Retiring gradually

Kristen D’Andrea, The Daily Record Newswire

When Michael Montuori began his career in the financial services industry in 2000, the majority of his clients celebrated their 65th birthday by submitting retirement papers and collecting their gold watch. Today's retirees paint a very different picture: Many are gradually cutting back their time in the office, working well into their 70s and living very actively into their 90s.

"It's changed the entire financial picture," said Montuori, first vice president and investment officer at the Alpert Group of Wells Fargo Advisors.

"We are finding that the successful retirees downshift into retirement," Montuori said. Rather than going from 60 mph to 0 mph in an instant, many professionals are choosing a gradual retirement, reducing the number of hours they work from 40 to 50 a week to 20 to 30.

"In most cases, it's healthier both financially and emotionally," Montuori said.

Clients who retire abruptly are not as happy, he said.

"Unless they have a hobby and their day is occupied, we often find clients who retire cold turkey end up in doctors' offices," he said.

The Alpert Group has a handful of clients in their 90s who don't need a job for financial reasons but choose to work part-time.

"It gives them a sense of purpose and accomplishment, and keeps their minds active," Montuori said.

Donald Conrad, president of Conrad Capital Management and general partner of CCM Partners, agreed.

"For me, you can only play so much golf and tennis," he said.

In addition to loving what he does, Conrad said he finds work very stimulating and, although he could financially retire, he doesn't see himself ever not working.

Conrad has noted a trend toward gradual retirement among the three generations of clients he has served since entering the financial industry in 1980.

"It's a recommendation or option that we throw out and suggest clients address their employers to see if it's a viable option to all or nothing," he said.

It's important for clients to work with financial planners who consider all aspects - both psychological and financial - of retirement. Montuori said clients are often surprised when he runs their investment plan and tells them they are financially ready to retire, but he doesn't recommend it.

"It's not all about the numbers," said Katherine Connors, a partner at Albrecht, Viggiano, Zureck & Co. "A portfolio can look great, but if you're unhappy with your retirement choices, your investments are not going to fix that."

The trend toward people electing to take a more gradual retirement route has coincided with a shift in asset allocation. While a longer working cycle is one reason for the recent increase in assets being allocated to growth, the low-interest-rate environment is another major factor, according to Lawrence Sprung, president of Mitlin Financial.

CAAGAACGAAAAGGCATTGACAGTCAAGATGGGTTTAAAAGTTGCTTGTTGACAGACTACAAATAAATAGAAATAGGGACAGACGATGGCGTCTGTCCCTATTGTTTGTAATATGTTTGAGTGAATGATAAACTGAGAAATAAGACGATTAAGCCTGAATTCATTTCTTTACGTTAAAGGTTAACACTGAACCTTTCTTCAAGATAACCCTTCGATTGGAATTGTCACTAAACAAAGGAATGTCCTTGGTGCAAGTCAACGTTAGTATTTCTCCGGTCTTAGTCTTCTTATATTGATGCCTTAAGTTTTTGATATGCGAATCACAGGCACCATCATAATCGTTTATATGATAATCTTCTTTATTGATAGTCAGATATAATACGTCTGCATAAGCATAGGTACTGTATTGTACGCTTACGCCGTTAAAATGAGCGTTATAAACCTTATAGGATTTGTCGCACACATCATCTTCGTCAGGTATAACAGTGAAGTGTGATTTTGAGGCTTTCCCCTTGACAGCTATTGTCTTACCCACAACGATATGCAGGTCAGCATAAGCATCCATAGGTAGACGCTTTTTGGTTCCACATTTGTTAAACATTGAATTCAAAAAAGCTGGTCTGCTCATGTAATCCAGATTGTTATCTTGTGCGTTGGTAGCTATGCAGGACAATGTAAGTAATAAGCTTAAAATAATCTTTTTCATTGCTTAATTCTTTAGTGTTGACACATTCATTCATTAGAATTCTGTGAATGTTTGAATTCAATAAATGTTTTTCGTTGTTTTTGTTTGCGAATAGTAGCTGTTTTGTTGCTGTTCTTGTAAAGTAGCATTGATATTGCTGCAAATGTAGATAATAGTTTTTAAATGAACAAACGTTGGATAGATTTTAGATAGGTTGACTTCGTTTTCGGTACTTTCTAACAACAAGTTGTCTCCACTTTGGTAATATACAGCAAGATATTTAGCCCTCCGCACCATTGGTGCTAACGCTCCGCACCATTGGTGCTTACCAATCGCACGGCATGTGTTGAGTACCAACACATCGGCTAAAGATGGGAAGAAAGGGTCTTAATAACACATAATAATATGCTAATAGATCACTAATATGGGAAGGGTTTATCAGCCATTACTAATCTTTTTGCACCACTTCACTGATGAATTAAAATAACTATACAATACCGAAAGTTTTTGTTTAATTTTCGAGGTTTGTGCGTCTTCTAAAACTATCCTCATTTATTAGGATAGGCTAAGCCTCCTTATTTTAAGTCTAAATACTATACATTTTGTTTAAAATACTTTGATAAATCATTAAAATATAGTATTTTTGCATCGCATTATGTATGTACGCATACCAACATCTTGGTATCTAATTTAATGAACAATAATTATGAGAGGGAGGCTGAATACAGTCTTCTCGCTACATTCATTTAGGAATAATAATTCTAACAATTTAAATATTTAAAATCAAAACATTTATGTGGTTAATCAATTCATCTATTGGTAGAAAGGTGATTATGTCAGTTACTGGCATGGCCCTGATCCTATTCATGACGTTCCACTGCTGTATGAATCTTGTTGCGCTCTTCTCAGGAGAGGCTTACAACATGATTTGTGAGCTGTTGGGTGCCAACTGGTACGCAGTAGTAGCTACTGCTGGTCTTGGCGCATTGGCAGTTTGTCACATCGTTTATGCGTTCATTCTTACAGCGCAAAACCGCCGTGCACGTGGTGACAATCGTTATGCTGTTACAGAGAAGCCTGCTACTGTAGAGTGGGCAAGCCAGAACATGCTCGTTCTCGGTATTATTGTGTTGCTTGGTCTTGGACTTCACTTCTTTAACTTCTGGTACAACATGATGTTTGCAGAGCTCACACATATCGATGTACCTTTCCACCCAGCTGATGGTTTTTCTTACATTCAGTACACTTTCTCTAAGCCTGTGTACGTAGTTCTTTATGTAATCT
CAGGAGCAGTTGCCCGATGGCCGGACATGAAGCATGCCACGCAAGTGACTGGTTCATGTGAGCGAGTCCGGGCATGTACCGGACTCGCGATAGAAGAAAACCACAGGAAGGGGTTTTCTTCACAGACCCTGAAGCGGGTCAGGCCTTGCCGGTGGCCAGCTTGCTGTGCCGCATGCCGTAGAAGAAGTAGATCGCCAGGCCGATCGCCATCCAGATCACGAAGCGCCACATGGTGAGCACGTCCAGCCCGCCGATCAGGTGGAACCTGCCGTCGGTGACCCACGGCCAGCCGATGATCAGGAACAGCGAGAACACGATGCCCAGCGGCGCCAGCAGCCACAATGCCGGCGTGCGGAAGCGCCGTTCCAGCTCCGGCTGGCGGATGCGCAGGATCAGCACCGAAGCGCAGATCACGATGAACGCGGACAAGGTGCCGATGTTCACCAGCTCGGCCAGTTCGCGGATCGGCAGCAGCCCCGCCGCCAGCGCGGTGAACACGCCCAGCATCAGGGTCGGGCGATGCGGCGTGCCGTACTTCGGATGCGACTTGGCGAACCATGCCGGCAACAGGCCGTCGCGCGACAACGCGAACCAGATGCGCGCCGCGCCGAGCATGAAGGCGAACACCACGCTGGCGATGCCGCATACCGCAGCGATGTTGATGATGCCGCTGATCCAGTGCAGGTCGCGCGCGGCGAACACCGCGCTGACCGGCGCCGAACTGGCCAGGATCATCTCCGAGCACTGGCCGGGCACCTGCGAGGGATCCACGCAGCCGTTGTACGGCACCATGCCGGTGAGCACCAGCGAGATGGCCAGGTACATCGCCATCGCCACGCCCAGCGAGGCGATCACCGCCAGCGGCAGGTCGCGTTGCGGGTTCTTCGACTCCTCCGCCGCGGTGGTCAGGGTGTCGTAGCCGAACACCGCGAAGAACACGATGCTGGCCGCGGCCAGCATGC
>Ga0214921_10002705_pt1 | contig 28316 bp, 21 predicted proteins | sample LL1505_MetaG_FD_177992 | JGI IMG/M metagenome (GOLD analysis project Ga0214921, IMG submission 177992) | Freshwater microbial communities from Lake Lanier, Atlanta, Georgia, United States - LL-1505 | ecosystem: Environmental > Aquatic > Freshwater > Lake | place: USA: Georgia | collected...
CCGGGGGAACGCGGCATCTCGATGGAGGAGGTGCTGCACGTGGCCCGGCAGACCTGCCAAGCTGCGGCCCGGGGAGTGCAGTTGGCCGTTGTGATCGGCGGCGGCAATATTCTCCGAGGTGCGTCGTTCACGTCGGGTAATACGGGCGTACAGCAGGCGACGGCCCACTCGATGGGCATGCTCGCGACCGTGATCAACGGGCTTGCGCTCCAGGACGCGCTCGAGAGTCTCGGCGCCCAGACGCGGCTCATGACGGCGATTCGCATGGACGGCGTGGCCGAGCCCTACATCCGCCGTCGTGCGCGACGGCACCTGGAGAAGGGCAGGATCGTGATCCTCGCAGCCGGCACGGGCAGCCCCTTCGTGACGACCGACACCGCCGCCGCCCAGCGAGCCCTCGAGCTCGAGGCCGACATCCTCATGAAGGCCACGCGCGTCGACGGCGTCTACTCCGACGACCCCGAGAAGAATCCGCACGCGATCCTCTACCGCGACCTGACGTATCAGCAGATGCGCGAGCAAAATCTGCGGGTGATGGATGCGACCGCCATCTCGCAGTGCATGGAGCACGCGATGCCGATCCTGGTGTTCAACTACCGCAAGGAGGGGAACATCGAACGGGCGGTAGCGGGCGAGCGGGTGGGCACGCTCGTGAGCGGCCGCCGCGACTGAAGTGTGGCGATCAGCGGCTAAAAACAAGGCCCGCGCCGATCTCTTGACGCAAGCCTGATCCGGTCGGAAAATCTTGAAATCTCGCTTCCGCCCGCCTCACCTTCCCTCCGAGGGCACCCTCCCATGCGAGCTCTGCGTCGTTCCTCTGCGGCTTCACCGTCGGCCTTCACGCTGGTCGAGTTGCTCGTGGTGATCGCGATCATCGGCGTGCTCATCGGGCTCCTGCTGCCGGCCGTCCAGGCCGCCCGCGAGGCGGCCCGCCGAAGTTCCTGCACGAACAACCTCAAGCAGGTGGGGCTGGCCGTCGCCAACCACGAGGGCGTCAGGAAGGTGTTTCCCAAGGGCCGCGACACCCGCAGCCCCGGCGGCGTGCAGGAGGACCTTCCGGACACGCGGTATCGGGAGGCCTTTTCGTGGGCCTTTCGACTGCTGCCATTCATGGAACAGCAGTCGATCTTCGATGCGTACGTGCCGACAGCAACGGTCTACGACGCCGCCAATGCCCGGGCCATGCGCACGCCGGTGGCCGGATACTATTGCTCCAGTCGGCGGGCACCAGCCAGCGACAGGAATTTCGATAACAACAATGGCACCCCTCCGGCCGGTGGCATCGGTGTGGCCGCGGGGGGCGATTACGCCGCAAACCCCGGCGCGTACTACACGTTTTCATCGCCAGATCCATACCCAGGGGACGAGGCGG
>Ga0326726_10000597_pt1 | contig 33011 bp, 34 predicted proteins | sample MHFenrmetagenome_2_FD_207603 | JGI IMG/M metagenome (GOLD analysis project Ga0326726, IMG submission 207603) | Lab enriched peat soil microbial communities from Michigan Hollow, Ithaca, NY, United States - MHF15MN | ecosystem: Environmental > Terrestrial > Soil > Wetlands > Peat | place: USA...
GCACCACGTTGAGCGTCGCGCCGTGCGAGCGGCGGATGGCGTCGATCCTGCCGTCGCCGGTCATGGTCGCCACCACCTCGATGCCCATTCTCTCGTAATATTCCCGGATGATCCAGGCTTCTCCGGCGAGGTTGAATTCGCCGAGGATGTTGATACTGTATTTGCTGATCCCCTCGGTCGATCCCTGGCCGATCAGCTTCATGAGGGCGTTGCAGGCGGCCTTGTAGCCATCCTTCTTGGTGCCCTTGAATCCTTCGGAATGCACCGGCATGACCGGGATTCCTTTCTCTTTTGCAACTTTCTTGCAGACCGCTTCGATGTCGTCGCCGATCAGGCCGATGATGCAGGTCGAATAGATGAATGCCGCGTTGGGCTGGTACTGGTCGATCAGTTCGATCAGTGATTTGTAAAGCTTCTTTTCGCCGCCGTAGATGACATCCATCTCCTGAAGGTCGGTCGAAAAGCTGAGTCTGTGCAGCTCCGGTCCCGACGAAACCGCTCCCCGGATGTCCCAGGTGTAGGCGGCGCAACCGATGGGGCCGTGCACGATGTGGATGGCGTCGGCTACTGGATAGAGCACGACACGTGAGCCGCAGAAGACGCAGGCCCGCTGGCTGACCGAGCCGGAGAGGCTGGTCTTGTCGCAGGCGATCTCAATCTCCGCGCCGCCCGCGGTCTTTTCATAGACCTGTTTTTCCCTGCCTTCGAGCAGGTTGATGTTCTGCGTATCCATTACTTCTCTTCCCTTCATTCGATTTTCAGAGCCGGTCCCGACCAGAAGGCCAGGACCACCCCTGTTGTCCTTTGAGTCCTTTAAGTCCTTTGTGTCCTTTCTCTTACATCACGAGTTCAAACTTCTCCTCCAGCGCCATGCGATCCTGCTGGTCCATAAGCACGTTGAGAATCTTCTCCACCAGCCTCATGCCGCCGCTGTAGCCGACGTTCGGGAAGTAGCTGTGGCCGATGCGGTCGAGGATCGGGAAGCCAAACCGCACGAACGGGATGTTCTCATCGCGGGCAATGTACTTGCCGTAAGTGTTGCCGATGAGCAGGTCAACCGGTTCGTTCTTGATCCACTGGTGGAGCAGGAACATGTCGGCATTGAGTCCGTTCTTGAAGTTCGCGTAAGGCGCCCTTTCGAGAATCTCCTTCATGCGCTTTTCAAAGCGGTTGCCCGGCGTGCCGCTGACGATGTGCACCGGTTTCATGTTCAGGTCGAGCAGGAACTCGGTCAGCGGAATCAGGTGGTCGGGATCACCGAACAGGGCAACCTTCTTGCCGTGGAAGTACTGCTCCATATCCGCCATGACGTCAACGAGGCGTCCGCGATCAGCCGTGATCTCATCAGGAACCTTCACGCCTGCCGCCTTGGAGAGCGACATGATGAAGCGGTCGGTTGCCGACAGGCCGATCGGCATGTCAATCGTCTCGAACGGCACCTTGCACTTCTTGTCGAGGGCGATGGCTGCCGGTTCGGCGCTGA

"Today, a 10-year bond will yield a percent of 2 and change," he said, noting that's not keeping up with the cost-of-living increases. "If they can, clients are taking on more risk to get an enhanced return."

The rule of thumb for equity exposure used to be 100 minus your age, Sprung said, noting a 60-year-old might create a portfolio comprising 40 percent stocks and 60 percent fixed income. Today, he said, people working longer, combined with longer life expectancy, have caused that equity exposure equation to change to 110 or 120 minus an investor's age.

What used to be a "no-brainer" - putting money into bonds - for investors looking for some portion of fixed income has become a challenging question, Conrad said.

"This is something that keeps me up at night: What are we going to do with that component?" he said. "Looking for those alternative, low-risk, coefficient options is very challenging."

Only a small percentage of people can put all of their money in treasury bills and live happily ever after, he said.

"The rest of us have to find a balance in how much risk we can take and what our portfolios will return," Conrad said.

Today's reality is that a lot of people might have to get comfortable taking more risk than they should, he added.

Downshifting into retirement seems to be a happy medium for some.

Still, planning is the most important piece of the equation, for the financial and emotional aspects.

"If you have 10 or 15 years before retirement, you can prepare for the financial end of things and start asking yourself if you're ready," Sprung said.

Published: Fri, Nov 06, 2015

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